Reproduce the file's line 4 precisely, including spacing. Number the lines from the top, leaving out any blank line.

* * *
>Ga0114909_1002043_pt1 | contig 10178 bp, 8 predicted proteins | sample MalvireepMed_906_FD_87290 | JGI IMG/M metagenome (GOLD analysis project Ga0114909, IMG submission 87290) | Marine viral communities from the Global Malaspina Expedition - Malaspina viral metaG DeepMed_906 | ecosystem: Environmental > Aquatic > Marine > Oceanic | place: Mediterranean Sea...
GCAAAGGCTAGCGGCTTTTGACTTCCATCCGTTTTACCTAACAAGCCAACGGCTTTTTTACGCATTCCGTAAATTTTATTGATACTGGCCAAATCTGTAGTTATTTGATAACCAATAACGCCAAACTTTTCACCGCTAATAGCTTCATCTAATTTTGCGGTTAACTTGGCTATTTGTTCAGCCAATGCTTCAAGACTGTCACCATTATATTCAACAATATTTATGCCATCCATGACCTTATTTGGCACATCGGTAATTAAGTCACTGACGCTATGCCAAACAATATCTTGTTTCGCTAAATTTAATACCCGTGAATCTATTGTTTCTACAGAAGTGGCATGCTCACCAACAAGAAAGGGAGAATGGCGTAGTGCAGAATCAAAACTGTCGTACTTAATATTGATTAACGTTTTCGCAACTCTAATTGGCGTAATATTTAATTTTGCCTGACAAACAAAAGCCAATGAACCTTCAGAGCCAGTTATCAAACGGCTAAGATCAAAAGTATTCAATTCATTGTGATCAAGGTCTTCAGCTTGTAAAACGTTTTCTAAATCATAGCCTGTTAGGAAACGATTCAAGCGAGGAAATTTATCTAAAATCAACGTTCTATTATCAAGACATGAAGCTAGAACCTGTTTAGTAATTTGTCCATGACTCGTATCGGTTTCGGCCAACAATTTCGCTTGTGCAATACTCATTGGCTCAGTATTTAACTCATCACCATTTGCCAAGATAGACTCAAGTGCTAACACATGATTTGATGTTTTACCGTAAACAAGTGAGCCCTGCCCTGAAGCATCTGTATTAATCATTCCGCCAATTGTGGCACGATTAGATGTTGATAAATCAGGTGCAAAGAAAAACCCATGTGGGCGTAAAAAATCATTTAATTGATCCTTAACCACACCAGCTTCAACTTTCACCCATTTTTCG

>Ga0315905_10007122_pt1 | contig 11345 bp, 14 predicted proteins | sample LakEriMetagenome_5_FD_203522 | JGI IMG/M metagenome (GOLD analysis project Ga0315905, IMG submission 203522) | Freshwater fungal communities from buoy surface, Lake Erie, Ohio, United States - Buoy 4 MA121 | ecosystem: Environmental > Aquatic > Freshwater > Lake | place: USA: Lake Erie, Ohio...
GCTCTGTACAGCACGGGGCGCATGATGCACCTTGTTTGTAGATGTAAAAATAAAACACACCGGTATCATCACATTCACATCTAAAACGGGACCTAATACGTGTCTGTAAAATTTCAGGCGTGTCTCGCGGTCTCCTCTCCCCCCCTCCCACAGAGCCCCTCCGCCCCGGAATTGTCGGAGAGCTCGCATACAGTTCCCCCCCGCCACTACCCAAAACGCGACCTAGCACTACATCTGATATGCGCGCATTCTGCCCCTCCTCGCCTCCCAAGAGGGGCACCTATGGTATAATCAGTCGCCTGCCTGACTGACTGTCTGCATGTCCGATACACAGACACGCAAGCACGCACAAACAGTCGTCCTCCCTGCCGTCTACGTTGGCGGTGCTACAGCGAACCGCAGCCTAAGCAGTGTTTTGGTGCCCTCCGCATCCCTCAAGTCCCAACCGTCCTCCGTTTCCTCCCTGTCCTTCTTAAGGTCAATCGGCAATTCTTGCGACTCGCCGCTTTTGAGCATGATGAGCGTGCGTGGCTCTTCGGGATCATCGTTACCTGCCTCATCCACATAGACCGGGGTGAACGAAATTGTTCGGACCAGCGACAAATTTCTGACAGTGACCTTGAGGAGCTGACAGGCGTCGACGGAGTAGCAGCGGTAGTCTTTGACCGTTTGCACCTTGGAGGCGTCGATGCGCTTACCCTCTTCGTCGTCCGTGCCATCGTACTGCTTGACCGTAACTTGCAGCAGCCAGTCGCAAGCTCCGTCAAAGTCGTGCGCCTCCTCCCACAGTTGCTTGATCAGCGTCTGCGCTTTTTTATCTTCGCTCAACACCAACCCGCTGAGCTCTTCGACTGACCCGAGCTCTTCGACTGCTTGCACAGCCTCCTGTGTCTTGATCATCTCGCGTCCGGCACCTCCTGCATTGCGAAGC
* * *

GCTCTGTACAGCACGGGGCGCATGATGCACCTTGTTTGTAGATGTAAAAATAAAACACACCGGTATCATCACATTCACATCTAAAACGGGACCTAATACGTGTCTGTAAAATTTCAGGCGTGTCTCGCGGTCTCCTCTCCCCCCCTCCCACAGAGCCCCTCCGCCCCGGAATTGTCGGAGAGCTCGCATACAGTTCCCCCCCGCCACTACCCAAAACGCGACCTAGCACTACATCTGATATGCGCGCATTCTGCCCCTCCTCGCCTCCCAAGAGGGGCACCTATGGTATAATCAGTCGCCTGCCTGACTGACTGTCTGCATGTCCGATACACAGACACGCAAGCACGCACAAACAGTCGTCCTCCCTGCCGTCTACGTTGGCGGTGCTACAGCGAACCGCAGCCTAAGCAGTGTTTTGGTGCCCTCCGCATCCCTCAAGTCCCAACCGTCCTCCGTTTCCTCCCTGTCCTTCTTAAGGTCAATCGGCAATTCTTGCGACTCGCCGCTTTTGAGCATGATGAGCGTGCGTGGCTCTTCGGGATCATCGTTACCTGCCTCATCCACATAGACCGGGGTGAACGAAATTGTTCGGACCAGCGACAAATTTCTGACAGTGACCTTGAGGAGCTGACAGGCGTCGACGGAGTAGCAGCGGTAGTCTTTGACCGTTTGCACCTTGGAGGCGTCGATGCGCTTACCCTCTTCGTCGTCCGTGCCATCGTACTGCTTGACCGTAACTTGCAGCAGCCAGTCGCAAGCTCCGTCAAAGTCGTGCGCCTCCTCCCACAGTTGCTTGATCAGCGTCTGCGCTTTTTTATCTTCGCTCAACACCAACCCGCTGAGCTCTTCGACTGACCCGAGCTCTTCGACTGCTTGCACAGCCTCCTGTGTCTTGATCATCTCGCGTCCGGCACCTCCTGCATTGCGAAGC